He thinks another Government commanding officer is going to recall the Cameronians, but that officer is waiting on our man at Perth to give the order – the order never comes! And the Cameronians suddenly find themselves in what they call an open and useless place, and they know the full force of the Jacobite army is coming, and at that point there’s mutiny! These people can see what is coming; they can see they are in a trap! It’s only the grit and steel of the officers, men like William Cleland to say they will fight there, they will die there, they stiffen the resolve of the men to stay here and fight, but it’s a terrible situation.

Neil: Take a moment once again to look around you, and just imagine yourself as a 17th Century Cameronian soldier stationed in the mansion house. Just looking, it’s easy to get a real sense of how trapped the Cameronians must have felt. With the fast flowing Tay to the south, and surrounded by hills, Dunkeld was a town from which there was no escape. Louise Yeoman.

Louise: So when morning comes on the 21st of August 1689, it’s an absolutely terrifying morning, because first light reveals the Jacobite army on all those hills behind us, you can see their baggage train stretching out towards the west. Suddenly this is the point where the Cameronians know what they’ve gotten themselves into, and this tiny little, you can almost call it a stockade, they’re going to have to take on that charge.

Neil: But alongside his anxious soldiers, the Cameronians commanding officer William Cleland was also surveying this landscape. He had to come up with a plan that would galvanise his men and prevent a massacre. Historian Mark Jardine.

Mark: William Cleland was an officer with quite a lot of continental experience. So when he came here he obviously realised the tremendous danger of them being encircled and the Jacobites falling upon them, and what he realised was the one thing he didn’t want to do was what the Government army had done at Killiecrankie, which was basically stand out in the open and then let the Jacobites charge down on you. So, he must have looked around Dunkeld and thought, “I can maybe do something with this place.” By barricading bits of the town up, by sending forces out in front of his actual main defensive position to slow down their charge, stop their momentum, because if you can stop their momentum you stand a chance.

Neil: On your right now is a small hill, Stanley Hill. This is Point 4 on your walk. Make your way now to the top of it. There is a choice of paths which will take you there from its base.

Point 4: Stanley Hill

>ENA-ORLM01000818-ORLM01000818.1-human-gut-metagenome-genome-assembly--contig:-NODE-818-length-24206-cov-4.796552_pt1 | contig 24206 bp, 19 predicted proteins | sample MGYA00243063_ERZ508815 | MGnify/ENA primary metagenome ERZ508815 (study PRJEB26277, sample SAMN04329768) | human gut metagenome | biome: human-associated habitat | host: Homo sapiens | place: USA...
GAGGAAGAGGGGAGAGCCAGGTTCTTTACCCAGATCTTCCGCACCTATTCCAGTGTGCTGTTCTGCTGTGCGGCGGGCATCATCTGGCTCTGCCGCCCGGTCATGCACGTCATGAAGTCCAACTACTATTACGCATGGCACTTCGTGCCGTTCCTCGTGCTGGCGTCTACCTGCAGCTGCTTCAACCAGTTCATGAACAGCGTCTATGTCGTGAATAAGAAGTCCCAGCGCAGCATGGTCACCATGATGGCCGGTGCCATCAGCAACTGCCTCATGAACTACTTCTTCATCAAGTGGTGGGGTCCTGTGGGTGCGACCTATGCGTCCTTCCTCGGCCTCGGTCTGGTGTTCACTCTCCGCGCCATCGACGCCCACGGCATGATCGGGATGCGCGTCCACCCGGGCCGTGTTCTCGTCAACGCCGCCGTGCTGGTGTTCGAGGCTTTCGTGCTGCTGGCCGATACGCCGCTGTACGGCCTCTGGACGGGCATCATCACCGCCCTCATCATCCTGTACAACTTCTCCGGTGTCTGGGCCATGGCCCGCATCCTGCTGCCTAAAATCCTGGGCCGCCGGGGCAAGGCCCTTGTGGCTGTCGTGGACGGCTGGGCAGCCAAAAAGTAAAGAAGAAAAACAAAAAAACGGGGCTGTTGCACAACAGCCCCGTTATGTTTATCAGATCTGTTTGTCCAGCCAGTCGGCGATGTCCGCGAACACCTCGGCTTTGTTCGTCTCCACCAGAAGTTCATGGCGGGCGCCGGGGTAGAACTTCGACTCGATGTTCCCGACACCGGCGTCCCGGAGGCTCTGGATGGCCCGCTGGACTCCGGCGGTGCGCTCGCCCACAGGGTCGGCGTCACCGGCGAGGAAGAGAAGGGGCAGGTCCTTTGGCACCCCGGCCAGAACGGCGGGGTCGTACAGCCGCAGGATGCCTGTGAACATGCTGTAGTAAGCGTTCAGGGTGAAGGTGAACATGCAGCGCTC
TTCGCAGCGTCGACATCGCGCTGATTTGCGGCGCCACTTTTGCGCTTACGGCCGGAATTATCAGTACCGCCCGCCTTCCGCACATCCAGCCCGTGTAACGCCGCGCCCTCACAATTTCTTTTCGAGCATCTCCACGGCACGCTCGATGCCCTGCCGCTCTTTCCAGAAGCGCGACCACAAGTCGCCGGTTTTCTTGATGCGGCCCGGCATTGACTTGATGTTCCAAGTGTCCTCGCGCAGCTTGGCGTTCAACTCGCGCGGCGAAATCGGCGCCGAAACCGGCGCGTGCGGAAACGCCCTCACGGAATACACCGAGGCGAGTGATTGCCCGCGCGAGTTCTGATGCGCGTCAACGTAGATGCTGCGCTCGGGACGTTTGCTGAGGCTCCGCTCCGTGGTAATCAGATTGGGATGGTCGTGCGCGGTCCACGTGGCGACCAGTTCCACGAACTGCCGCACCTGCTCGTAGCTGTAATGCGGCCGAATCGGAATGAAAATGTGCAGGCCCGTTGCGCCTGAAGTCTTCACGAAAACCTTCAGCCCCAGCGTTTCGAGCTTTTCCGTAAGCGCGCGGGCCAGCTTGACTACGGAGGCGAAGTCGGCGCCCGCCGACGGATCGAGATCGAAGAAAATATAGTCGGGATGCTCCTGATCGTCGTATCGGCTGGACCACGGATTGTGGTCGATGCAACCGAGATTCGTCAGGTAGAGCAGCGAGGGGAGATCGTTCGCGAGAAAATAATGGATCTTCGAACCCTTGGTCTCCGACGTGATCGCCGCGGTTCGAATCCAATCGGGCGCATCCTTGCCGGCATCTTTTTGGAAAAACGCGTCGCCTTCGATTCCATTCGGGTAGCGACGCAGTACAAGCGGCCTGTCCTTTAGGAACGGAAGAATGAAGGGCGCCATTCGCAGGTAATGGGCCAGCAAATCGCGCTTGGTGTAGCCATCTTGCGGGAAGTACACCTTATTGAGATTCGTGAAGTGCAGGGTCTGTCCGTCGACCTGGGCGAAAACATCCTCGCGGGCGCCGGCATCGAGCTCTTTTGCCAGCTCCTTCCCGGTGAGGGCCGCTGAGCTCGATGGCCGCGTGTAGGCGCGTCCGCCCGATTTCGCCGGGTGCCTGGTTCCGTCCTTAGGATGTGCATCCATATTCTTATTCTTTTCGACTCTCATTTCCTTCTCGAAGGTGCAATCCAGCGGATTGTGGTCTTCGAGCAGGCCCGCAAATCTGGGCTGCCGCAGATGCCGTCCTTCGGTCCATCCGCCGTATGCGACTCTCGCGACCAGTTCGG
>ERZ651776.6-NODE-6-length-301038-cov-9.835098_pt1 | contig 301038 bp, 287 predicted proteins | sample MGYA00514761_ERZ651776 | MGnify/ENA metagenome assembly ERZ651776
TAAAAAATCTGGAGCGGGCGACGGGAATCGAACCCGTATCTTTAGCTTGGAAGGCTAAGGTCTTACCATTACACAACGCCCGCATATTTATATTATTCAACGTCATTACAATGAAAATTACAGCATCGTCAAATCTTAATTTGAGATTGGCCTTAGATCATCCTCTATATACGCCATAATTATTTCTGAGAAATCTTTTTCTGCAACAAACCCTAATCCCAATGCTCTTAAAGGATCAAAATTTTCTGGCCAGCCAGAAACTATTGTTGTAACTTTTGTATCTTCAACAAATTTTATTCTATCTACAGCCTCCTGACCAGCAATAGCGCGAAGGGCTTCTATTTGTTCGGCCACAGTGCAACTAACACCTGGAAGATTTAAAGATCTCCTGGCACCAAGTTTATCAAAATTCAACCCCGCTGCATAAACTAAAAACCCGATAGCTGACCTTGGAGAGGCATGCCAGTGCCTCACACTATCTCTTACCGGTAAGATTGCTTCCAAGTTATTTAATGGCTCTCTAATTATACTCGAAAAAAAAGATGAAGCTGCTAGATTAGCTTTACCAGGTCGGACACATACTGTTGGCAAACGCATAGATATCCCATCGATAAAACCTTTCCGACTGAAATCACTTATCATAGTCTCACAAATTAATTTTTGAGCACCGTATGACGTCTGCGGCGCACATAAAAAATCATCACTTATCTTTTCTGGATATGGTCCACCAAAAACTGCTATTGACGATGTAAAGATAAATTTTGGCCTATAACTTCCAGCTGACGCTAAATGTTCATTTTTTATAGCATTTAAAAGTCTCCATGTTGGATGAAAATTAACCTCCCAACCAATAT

You should now be on the wooded summit of Stanley Hill. This little mound was here in 1689, and it was here that the battle really began.

Alison: Stanley Hill was the site of the first action of the day, and on the far side of this hill, that was where the first bunch of Cameronians encountered the first bunch of Jacobites. Jacobites following their traditional pattern of firing one round from their guns, throwing the guns aside and then heaving in with their claymores and charging on the hill. They were also supported by cavalry, and so the skirmish lasted for a period of time which was fairly short, and then the Cameronians, following the instructions of Cleland, withdrew back from the outposts.

Louise: Cleland had stationed Captain Hay and some of his men up here on Stanley Hill to try and break some of the impact of the Jacobite attack. Now, the attack here came from the MacLeans, and they sent about a hundred of their men using armour, which was quite rare at this stage, helmets, back and breast, and it was this special force that came in to take this position, covered by the rest of their regiment putting up musket fire. Now, the Cameronian defenders were not going to stay here and die to the last man, they were going to pull back into Dunkeld House.

Neil: It did not take long for the battle to consume the entire town. Let’s move on now to the fifth point of the walk. Head down the hill, back into the park and through the gate into the Cathedral grounds. Walk past the Cathedral, right down to the river bank.

Point 5: Cathedral grounds; riverside

You have just walked north to south across the battlefield. Yet, while you’ve walked over green parkland, the Cameronian and Jacobite soldiers would have had far more to negotiate. Archaeologist Kirsty Owen.

Kirsty: Well, as we stand here, next to the river and with the Cathedral behind us, it’s a very tranquil location, very park like, you look around and you can see people eating their picnics. There are ducks waddling across the grass. It’s a very deceptive scene. What would have been here in the late 17th Century would have been a very much more cluttered landscape. There would have been the remains of a bridge much closer to us than the Telford bridge, almost immediately in front, which would have provided access to possibly roads or cobbled tracks leading around the Cathedral precinct buildings. Behind us, between the Cathedral and the river, there would have been the remains of probably a series of canons’ houses, nothing more than really cells I would imagine, say about, well in excess of about twenty, probably between twenty and thirty of these little small buildings between us and the Cathedral. Just off to the left of us, nearest the Cathedral tower, probably would have been the remains of an Episcopal Palace. We know this from illustrations from the 17th and 18th Century which show the remains of a tower that was used as a prison at one point as well, so may still have had sporadic use in the late 17th Century.